Advertising is one of the most common ways for publishers to earn money, in part because it offers so many options for diversifying your revenue. But it can be a challenge to understand the different types of ads, how each one works, and where it fits into your overall monetization strategy.
That’s especially true when it comes to programmatic advertising, which comes with its own “alphabet soup” of terms and acronyms. Today we’re going to dig into one of the less well-known aspects of programmatic: ad servers. We touched on ad servers in our programmatic glossary for publishers, but there’s a lot more to learn than just a simple definition.
First things first: What is an ad server?
An ad server is a web-based technology that stores, maintains, and serves advertisements to website visitors when a page is loaded. Ad servers are typically platforms that are dedicated to the deployment of digital ads to the end user.
Simply put, ad servers help publishers and content creators efficiently manage the ad space on their site. They can also help advertisers manage the creative that will be shown on publisher websites.
- Publisher-focused ad servers are often called supply side platforms (SSPs).
- Advertiser-focused ad servers are often called demand side platforms (DSPs).
In general, when a reader goes to a website page that contains ads, information about that individual is sent to auction. Advertisers then make bids to show an ad to that reader, and the highest bid wins. The winning bidder serves their specific creative or advertisement on the publisher’s site. All of this happens automatically, behind the scenes.
More on supply side platforms (SSPs)
An SSP is a platform that allows publishers to automate the sale of their ad inventory. SSPs give content creators the ability to set up ad tags based on their website layout. Once those ad tags are created, they place the ad tags on their site.
Ads are then shown through the ad tag and the publisher is paid based on the number of times that the ad is shown to a reader. Each ad view is called an impression.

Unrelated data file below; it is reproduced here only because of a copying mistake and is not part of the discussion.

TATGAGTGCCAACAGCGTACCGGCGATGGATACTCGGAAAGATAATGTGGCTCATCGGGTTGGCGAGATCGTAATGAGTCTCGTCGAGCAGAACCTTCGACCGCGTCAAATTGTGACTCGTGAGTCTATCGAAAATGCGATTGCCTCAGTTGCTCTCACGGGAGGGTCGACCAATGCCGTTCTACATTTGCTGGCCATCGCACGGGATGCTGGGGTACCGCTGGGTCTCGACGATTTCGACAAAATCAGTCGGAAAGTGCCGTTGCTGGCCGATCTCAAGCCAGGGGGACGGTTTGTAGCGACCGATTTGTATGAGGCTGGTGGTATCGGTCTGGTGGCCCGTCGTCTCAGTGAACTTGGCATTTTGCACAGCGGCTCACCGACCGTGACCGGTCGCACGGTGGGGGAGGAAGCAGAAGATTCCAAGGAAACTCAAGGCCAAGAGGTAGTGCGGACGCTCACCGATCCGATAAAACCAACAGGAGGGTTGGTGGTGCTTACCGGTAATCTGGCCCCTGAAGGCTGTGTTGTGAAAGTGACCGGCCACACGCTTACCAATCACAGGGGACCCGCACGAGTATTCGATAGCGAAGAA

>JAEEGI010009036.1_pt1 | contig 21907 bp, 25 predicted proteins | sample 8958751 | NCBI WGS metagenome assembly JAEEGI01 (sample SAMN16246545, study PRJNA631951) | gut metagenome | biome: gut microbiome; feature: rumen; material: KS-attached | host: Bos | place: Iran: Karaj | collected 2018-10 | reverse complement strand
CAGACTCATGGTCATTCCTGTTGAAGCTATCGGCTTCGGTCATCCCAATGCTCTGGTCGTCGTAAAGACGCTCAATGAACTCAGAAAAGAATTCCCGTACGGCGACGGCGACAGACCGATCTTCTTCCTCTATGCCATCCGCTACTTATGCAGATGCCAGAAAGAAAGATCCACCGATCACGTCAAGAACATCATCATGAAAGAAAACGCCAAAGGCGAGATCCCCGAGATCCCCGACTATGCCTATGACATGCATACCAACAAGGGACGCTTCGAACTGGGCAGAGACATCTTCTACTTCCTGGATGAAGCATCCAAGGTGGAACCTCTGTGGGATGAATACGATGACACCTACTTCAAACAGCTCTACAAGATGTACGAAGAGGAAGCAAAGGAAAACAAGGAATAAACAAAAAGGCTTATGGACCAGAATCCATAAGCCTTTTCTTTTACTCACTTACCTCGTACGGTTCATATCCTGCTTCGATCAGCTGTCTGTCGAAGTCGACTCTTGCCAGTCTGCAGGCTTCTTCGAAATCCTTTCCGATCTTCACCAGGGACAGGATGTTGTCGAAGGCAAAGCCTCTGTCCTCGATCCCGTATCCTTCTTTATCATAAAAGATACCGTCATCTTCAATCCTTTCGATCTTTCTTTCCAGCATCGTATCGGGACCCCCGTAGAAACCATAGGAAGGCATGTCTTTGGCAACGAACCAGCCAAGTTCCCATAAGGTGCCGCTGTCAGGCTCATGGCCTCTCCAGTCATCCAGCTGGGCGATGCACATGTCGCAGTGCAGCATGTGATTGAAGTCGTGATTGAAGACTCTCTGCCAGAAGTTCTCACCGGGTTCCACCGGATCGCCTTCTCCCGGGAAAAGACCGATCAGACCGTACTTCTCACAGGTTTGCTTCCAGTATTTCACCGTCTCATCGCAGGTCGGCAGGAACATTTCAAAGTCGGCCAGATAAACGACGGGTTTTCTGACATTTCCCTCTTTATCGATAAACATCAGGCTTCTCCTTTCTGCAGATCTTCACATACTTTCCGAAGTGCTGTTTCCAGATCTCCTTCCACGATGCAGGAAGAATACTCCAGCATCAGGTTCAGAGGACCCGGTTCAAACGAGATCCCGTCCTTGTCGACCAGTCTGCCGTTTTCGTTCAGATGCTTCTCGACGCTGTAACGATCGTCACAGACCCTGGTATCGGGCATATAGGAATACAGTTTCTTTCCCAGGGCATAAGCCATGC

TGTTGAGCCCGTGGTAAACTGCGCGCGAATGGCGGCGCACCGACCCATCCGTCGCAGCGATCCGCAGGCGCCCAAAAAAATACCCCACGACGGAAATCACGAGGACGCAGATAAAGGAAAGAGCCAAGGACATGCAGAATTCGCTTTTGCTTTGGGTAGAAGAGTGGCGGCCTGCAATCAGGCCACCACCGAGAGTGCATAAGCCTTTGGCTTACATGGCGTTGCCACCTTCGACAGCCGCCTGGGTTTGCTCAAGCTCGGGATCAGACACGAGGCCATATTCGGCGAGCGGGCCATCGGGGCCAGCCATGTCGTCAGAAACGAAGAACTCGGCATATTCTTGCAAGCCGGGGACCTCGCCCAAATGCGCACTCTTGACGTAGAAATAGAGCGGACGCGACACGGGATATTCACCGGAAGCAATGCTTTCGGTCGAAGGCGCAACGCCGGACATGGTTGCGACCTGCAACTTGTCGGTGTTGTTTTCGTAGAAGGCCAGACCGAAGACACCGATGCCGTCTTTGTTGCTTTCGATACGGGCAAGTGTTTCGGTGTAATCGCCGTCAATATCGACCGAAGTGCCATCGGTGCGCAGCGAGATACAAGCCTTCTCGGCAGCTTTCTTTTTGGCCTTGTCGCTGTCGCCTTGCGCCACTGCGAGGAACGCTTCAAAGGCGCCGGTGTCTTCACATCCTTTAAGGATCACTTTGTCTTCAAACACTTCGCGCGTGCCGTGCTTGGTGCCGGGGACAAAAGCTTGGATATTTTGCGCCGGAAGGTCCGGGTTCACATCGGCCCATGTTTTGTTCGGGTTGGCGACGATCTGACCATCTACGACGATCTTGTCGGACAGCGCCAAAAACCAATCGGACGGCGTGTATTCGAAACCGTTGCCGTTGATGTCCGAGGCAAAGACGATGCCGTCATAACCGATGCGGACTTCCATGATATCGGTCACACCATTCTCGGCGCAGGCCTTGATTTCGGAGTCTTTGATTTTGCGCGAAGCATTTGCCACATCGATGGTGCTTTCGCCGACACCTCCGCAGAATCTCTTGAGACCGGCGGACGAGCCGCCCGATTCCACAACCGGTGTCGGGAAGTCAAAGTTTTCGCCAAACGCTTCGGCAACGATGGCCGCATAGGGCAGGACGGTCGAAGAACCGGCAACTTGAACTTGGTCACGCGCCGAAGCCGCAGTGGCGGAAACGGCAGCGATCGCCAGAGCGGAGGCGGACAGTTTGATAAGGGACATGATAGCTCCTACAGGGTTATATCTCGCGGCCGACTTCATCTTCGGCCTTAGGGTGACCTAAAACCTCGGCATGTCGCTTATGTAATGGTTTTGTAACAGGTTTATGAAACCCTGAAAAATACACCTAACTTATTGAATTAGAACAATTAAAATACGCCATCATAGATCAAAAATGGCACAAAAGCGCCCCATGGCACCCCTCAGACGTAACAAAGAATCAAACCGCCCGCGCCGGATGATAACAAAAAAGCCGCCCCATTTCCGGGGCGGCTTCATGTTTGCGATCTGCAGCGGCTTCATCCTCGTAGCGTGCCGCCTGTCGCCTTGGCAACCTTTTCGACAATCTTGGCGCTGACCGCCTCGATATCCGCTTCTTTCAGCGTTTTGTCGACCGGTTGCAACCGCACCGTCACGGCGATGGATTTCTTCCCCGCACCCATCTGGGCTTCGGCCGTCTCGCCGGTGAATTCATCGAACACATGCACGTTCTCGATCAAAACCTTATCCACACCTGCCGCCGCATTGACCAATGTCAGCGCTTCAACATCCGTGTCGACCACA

SSPs often operate on a revenue share basis. A revenue share of 15-20% is common – so for every $1 earned by the publisher, the SSP would take $0.15 or $0.20 off the top.
More on demand side platforms (DSPs)
DSPs give advertisers the ability to control the actual advertisements that they want to run at scale. A DSP allows the advertiser to identify the best ad inventory for reaching a target audience, automatically place bids, and gain insights into ad performance.
Advertisements (or “creative”) are uploaded to the DSP by a marketer or an advertiser. The marketer or advertiser then sets parameters so the creative is only shown to specific readers. For example, UK-based creative would only be shown to UK readers; an athletic apparel ad would only be shown to fitness enthusiasts.
The advertiser is then able to report on the number of times their ads were served to a user. These reports can be leveraged to understand the effectiveness of the individual ad or campaign.
How DSPs and SSPs work together
DSPs and SSPs depend on each other to function. DSPs provide the advertisements and the overall ad spend, while SSPs provide the “real estate” for ads to appear. DSPs and SSPs can connect through a virtual marketplace called an ad exchange, where they conduct automated transactions to buy and sell ad space.
A few of the major players in the DSP spaces are The Trade Desk, Google, Amazon, BidSwitch, DoubleClick, and LiveRamp. Major SSPs include Google, OpenX, Amazon, SpotX, Magnite, and Rubicon.
Managing DSPs, SSPs, and more
If all of this seems a little confusing, you’re not alone. Digital advertising is complex, and it changes constantly. In fact, there’s a whole segment of ad management – called ad operations or “ad ops” – that’s dedicated to managing DSPs, SSPs, data management platforms (DMPs), ad exchanges, private marketplaces (PMPs), and more.
The ultimate goal of ad ops is to drive higher ad revenue, but it requires constant attention, testing, and experimentation. Small and mid-sized publishers often miss out on valuable revenue opportunities because they lack the time, resources, or expertise to optimize their ad ops.